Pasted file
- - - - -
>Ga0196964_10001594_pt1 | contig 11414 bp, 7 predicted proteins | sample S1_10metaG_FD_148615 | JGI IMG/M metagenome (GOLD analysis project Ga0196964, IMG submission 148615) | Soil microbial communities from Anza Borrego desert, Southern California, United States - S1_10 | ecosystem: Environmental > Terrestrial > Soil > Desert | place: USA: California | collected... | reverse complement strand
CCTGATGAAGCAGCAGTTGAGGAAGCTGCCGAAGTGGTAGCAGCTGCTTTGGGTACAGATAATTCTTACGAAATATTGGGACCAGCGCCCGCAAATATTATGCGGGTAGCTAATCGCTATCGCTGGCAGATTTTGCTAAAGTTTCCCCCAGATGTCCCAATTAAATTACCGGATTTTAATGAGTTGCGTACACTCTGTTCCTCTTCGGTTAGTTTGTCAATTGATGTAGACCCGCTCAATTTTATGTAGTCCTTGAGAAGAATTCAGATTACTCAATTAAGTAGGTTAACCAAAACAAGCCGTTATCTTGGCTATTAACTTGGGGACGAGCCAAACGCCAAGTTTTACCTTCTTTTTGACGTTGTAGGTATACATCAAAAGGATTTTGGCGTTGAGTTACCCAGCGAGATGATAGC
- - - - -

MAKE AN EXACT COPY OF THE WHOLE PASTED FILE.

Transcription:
>Ga0196964_10001594_pt1 | contig 11414 bp, 7 predicted proteins | sample S1_10metaG_FD_148615 | JGI IMG/M metagenome (GOLD analysis project Ga0196964, IMG submission 148615) | Soil microbial communities from Anza Borrego desert, Southern California, United States - S1_10 | ecosystem: Environmental > Terrestrial > Soil > Desert | place: USA: California | collected... | reverse complement strand
CCTGATGAAGCAGCAGTTGAGGAAGCTGCCGAAGTGGTAGCAGCTGCTTTGGGTACAGATAATTCTTACGAAATATTGGGACCAGCGCCCGCAAATATTATGCGGGTAGCTAATCGCTATCGCTGGCAGATTTTGCTAAAGTTTCCCCCAGATGTCCCAATTAAATTACCGGATTTTAATGAGTTGCGTACACTCTGTTCCTCTTCGGTTAGTTTGTCAATTGATGTAGACCCGCTCAATTTTATGTAGTCCTTGAGAAGAATTCAGATTACTCAATTAAGTAGGTTAACCAAAACAAGCCGTTATCTTGGCTATTAACTTGGGGACGAGCCAAACGCCAAGTTTTACCTTCTTTTTGACGTTGTAGGTATACATCAAAAGGATTTTGGCGTTGAGTTACCCAGCGAGATGATAGC